Art theft is an complicated and ancient criminal activity. When you look at the a few of the most famous cases of art thefts in history, you see thoroughly planned operations that include art dealerships, art fakers, mobsters, ransoms, and countless dollars. Here you can read about some of the most well-known cases of art theft in the history.
The First Theft:
The very first recorded case of art theft was in 1473, when two panels of altarpiece of the Last Judgment by the Dutch painter Hans Memling were stolen. While the triptych was being transferred by ship from the Netherlands to Florence, the ship was assaulted by pirates who took it to the Gdansk cathedral in Poland. Nowadays, the piece is revealed at the National Museum in Gdansk where it was just recently moved from the Basilica of the Assumption.
One Of The Most Famous Theft:
The most well-known story of art theft includes among the most popular paintings in the world and one of the most famous artists in history as a suspect. In the night of August 21, 1911, the Mona Lisa was stolen out of the Louver. Right after, Pablo Picasso was apprehended and questioned by the authorities, however was launched rapidly.
It took about 2 years up until the mystery was resolved by the Parisian authorities. It turned out that the 30 × 21 inch painting was taken by one of the museum workers by the name of Vincenzo Peruggia, who just carried it hidden under his coat. Peruggia did not work alone. The criminal offense was carefully conducted by a notorious con man, Eduardo de Valfierno, who was sent by an art faker who planned to make copies and offer them as if they were the original painting.
While Yves Chaudron, the art faker, was busy developing copies for the well-known masterpiece, Mona Lisa was still concealed at Peruggias house. Ultimately, Peruggia was captured by the police while attempting to sell the painting to an art dealership from Florence, Italy.
The Biggest Theft in the U.S.A:
The most significant art theft in United States happened at the Isabella Stewart Gardner Museum. On the night of March 18, 1990, a group of thieves using authorities uniforms burglarized the museum and took thirteen paintings whose collective value was approximated at around 300 million dollars. The thieves took 2 paintings and one print by Rembrandt, and works of Vermeer, Manet, Degas, Govaert Flinck, as well as a French and a Chinese artifact.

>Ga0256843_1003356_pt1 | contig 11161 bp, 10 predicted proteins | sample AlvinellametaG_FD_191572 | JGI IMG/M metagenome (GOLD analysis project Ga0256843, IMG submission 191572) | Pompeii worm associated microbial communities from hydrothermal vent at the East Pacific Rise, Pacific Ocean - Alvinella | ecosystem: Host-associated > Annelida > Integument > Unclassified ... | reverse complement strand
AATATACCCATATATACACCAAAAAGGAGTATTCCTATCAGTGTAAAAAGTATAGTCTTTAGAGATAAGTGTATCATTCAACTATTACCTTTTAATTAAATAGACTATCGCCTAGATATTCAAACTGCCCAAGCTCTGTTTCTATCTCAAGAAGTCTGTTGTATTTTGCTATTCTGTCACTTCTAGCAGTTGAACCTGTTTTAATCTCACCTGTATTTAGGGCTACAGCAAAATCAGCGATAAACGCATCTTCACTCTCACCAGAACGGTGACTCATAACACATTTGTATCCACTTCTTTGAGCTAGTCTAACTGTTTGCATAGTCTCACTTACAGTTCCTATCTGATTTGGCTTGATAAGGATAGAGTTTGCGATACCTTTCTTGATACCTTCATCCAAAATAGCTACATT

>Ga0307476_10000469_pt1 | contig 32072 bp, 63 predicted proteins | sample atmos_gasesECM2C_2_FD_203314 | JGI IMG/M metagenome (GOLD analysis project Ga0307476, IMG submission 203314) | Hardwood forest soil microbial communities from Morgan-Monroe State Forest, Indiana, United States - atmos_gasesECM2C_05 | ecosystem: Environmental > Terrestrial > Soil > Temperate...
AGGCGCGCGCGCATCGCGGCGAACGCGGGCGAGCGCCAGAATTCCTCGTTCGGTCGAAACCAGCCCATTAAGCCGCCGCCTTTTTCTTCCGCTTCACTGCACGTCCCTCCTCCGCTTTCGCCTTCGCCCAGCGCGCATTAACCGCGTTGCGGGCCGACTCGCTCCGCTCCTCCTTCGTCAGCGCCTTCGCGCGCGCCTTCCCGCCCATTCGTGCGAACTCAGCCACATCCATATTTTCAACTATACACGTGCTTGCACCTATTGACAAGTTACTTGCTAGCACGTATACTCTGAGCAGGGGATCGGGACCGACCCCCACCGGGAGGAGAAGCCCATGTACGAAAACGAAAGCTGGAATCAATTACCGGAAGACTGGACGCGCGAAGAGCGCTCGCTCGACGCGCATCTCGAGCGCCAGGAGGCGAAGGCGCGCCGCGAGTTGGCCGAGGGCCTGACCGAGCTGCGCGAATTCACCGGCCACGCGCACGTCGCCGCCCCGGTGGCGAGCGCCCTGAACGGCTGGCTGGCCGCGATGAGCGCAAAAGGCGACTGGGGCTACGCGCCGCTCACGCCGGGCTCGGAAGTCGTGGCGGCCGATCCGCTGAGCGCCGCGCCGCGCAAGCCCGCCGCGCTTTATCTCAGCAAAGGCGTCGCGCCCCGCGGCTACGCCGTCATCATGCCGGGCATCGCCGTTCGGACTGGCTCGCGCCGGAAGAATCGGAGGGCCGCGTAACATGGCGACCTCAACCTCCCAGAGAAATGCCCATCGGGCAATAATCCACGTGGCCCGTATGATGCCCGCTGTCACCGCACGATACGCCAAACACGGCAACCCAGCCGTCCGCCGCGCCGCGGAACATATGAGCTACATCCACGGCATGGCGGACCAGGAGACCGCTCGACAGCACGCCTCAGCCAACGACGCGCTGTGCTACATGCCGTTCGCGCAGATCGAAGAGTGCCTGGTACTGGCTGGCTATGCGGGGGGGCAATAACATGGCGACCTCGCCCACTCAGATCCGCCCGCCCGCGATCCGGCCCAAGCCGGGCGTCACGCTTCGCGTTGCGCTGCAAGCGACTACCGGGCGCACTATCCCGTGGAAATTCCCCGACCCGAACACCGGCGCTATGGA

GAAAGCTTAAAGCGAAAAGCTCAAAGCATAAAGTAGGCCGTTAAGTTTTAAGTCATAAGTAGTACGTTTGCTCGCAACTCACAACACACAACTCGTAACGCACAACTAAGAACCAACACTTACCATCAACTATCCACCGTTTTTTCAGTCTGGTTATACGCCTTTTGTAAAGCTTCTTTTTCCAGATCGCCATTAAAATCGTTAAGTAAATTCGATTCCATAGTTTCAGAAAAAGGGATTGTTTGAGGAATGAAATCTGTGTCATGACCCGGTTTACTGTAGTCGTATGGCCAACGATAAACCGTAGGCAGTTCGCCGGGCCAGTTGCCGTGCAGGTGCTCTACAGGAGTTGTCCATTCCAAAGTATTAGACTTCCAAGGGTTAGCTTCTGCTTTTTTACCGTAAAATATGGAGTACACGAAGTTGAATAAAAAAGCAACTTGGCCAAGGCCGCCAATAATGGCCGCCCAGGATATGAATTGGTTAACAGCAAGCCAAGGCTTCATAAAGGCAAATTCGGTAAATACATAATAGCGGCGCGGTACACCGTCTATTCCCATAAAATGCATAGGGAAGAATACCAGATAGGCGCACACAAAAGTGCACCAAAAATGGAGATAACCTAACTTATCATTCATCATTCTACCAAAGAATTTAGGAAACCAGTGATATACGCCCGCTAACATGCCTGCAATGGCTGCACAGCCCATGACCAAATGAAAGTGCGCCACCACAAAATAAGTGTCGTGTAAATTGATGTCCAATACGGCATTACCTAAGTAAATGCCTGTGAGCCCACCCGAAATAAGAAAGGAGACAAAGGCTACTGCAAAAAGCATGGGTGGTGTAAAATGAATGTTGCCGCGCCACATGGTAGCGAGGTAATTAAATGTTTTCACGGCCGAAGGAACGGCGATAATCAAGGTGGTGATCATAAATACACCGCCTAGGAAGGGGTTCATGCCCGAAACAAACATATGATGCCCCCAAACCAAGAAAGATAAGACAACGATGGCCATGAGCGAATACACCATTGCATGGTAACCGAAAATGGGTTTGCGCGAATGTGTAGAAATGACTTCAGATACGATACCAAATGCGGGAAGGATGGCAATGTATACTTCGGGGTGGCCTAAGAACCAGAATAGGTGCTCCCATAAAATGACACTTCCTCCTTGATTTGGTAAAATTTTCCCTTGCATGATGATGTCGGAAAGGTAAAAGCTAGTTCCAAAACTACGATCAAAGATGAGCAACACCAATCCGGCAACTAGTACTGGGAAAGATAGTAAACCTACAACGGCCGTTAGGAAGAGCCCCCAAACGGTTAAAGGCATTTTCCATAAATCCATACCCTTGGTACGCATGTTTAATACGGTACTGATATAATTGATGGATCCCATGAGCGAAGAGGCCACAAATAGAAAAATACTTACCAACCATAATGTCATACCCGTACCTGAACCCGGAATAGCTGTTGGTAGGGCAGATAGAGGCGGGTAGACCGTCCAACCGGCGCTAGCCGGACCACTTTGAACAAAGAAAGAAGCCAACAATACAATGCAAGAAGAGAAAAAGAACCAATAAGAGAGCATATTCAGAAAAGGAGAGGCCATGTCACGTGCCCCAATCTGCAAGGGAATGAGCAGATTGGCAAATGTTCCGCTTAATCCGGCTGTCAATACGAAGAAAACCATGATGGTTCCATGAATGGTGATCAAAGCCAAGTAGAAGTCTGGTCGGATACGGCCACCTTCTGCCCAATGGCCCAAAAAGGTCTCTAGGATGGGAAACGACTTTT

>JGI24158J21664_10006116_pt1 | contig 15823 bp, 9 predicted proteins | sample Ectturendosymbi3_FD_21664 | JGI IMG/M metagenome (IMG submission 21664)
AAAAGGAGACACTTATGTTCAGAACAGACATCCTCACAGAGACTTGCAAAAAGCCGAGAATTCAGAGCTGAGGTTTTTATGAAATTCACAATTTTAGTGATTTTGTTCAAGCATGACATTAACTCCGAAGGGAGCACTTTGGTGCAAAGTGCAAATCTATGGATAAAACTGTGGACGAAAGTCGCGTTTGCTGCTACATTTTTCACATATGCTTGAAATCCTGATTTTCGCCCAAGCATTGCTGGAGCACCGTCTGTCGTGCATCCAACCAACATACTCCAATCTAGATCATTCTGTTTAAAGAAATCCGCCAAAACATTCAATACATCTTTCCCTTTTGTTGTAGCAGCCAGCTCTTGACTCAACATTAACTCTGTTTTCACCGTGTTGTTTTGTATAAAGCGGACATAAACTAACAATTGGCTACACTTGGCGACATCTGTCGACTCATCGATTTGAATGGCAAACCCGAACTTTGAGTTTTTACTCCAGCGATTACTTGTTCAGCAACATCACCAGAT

As of yet, none of the paintings have actually been found and the case is still unsolved. Inning accordance with current rumors, the FBI are examining the possibility that the Boston Mob together with French art dealers are connected to the crime.
The painting by Edvard Munchs, The Scream, is probably the most looked for after painting by art thieves in history. It has been stolen twice and was only recently recovered. In 1994, during the Winter Season Olympics in Lillehammer, Norway, The Scream was taken from an Oslo gallery by 2 burglars who broke through an open window, set off the alarm and left a note saying: thanks for the poor security.
3 months later on, the holders of the painting approached the Norwegian Federal government with an deal: 1 million dollars ransom https://www.crunchbase.com/organization/kurt-criter for Edvard Munchs The Scream. The Federal government refused the offer, but the Norwegian police worked together with the British Police and the Getty Museum to organize a sting operation that brought back the painting to where it belongs.
While Museum authorities waiting for the burglars to request ransom money, reports declared that both paintings were burned to conceal evidence. Ultimately, the Norwegian cops discovered the two paintings on August 31, 2006 however the realities on how they were recovered are not known.
When you look at the some of the most famous cases of art thefts in history, you see completely planned operations that involve art dealers, art fakers, mobsters, ransoms, and millions of dollars. The most popular story of art theft involves one of the most famous paintings in the world and one of the most famous artists in history as a suspect. The crime was thoroughly carried out by a notorious con male, Eduardo de Valfierno, who was sent by an art faker who planned to make copies and offer them as if they were the original painting.
Ultimately, Peruggia was caught by the cops while trying to offer the painting to an art dealer from Florence, Italy. The painting by Edvard Munchs, The Scream, is probably the most Kurt Criter Denver sought after painting by art thieves in history.